Please be aware that this resource is informational only, and many external factors, unique to your company might apply.
Each company must make their own decisions about how they meet their tax obligations.


Per diems are an allowance granted to employees by their employers to cover the expenses they incur while on business trips. For an allowance to be granted, the nature of the employee’s expenses must be professional. This covers the following expenses:

  • Lodging expenses: the costs for a hotel or a temporary residence. An allowance will only be granted if the employee incurs these costs, so staying at a friend’s house for example would not be valid;
  • Meal expenses: the costs for breakfast, lunch, and dinner;
  • Incidental expenses: money granted to an employee for additional expenses they may incur (such as laundry or tips). Incidental expenses are usually combined with meal expenses.

      In principle, this daily allowance is tax-free. However, in the case where the allowance exceeds the federal per diem rate, the excess will be considered taxable income. The employer can also choose to pay less than the federal per diem rate. In such a case, the daily allowance will be tax-free.

      For the daily allowance to be tax-free, employees must file an expense report within a reasonable period (60 days). This expense report needs to include the following information:

      • The business purpose of the trip;
      • The date & location of the business trip;
      • Receipts for accommodation.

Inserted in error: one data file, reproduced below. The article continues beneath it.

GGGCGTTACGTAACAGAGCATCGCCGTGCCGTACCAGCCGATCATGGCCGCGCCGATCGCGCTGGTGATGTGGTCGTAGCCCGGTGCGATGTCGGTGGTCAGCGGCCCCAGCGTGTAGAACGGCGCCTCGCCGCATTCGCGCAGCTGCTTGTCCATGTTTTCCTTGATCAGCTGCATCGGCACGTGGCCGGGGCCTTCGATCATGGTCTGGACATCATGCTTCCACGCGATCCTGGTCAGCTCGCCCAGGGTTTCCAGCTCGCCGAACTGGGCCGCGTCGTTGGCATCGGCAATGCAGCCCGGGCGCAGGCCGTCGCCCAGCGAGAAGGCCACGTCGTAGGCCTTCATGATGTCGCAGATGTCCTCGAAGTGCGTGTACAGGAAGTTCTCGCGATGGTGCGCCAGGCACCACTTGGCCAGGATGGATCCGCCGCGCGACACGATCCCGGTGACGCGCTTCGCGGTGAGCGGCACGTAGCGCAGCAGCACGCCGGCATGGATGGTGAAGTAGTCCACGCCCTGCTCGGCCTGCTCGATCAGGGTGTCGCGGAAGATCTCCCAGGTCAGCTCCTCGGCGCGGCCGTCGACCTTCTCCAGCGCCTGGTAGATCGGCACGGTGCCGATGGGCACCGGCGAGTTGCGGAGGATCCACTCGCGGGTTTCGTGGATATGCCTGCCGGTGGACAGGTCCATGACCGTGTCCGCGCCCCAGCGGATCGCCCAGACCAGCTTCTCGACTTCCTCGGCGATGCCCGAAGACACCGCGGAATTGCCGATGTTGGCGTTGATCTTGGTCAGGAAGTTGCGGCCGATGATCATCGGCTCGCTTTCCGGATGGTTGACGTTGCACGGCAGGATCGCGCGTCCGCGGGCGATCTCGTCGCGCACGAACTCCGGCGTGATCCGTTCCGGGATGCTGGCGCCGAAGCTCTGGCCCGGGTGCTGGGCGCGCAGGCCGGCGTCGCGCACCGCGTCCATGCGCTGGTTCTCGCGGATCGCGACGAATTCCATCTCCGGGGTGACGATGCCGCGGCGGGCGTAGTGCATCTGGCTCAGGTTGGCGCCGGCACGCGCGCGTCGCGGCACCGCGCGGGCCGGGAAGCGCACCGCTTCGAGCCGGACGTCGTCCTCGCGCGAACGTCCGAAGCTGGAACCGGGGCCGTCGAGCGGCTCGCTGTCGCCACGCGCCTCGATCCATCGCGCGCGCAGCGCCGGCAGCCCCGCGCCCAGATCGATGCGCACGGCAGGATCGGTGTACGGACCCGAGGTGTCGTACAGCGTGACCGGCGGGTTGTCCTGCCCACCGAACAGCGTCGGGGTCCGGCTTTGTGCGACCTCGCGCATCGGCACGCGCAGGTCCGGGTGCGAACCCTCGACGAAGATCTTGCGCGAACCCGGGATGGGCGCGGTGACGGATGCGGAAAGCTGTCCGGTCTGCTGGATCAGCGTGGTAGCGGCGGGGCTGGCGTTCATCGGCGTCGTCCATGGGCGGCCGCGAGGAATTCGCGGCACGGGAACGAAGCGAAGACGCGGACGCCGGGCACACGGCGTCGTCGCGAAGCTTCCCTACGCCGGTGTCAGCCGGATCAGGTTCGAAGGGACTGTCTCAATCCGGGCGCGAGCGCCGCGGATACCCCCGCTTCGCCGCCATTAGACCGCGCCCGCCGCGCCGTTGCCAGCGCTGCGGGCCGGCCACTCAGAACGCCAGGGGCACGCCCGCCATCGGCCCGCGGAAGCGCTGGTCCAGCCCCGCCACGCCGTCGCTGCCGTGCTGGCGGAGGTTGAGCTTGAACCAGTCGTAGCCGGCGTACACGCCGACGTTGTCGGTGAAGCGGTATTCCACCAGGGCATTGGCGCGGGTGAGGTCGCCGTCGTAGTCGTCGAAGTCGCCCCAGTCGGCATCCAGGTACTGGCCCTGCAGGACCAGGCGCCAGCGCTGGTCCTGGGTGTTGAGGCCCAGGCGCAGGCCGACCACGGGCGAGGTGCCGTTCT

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          Learn more about how you can add details of the trip in Rydoo: https://help.rydoo.com/en/articles/3383116-creating-and-managing-trips

          It is important to note that transportation costs and mileage allowances are not covered by per diems.

          The per diem rates differ based on whether it is a domestic business trip or a business trip abroad.

          Domestic business trips

          The maximum daily allowance rates for domestic trips are defined per state. Each year the U.S. General Services Administration (GSA) publishes the rates (applicable since 1 October) and they can be found on GSA’s website

          You can also find the complete breakdown of the lodging, meal and incidental expenses on the website. Depending on the location, the domestic daily rates will fall under one of these amounts:

          M&IE Total ContinentalBreakfast/Breakfast Lunch Dinner Incidental expenses First & Last Day of Travel (always calculated at 75%)
          $59 $13 $15 $26 $5 $44.25
          $64 $14 $16 $29 $5 $48.00
          $69 $16 $17 $31 $5 $51.75
          $74 $17 $18 $34 $5 $55.50
          $79 $18 $20 $36 $5 $59.25

          The separate amounts for breakfast, lunch and dinner are listed, in case you need to deduct any of those meals.

          Example: You receive an M&IE total allowance of $59. Free breakfast is supplied by the hotel which means $13 needs to be deducted from the per diem allowance. The total allowance in this case will thus be $46.

          Business trips abroad

          For the maximum amount of daily allowance for business trips abroad, the daily allowances set by the US Department of State are used. The rates can be found on their website.

          Again there is a complete breakdown of the lodging, meal and incidental expenses on GSA’s website. The separate amounts for breakfast, lunch and dinner are listed, in case you need to deduct any of those meals, similarly to the domestic business trips explained above.

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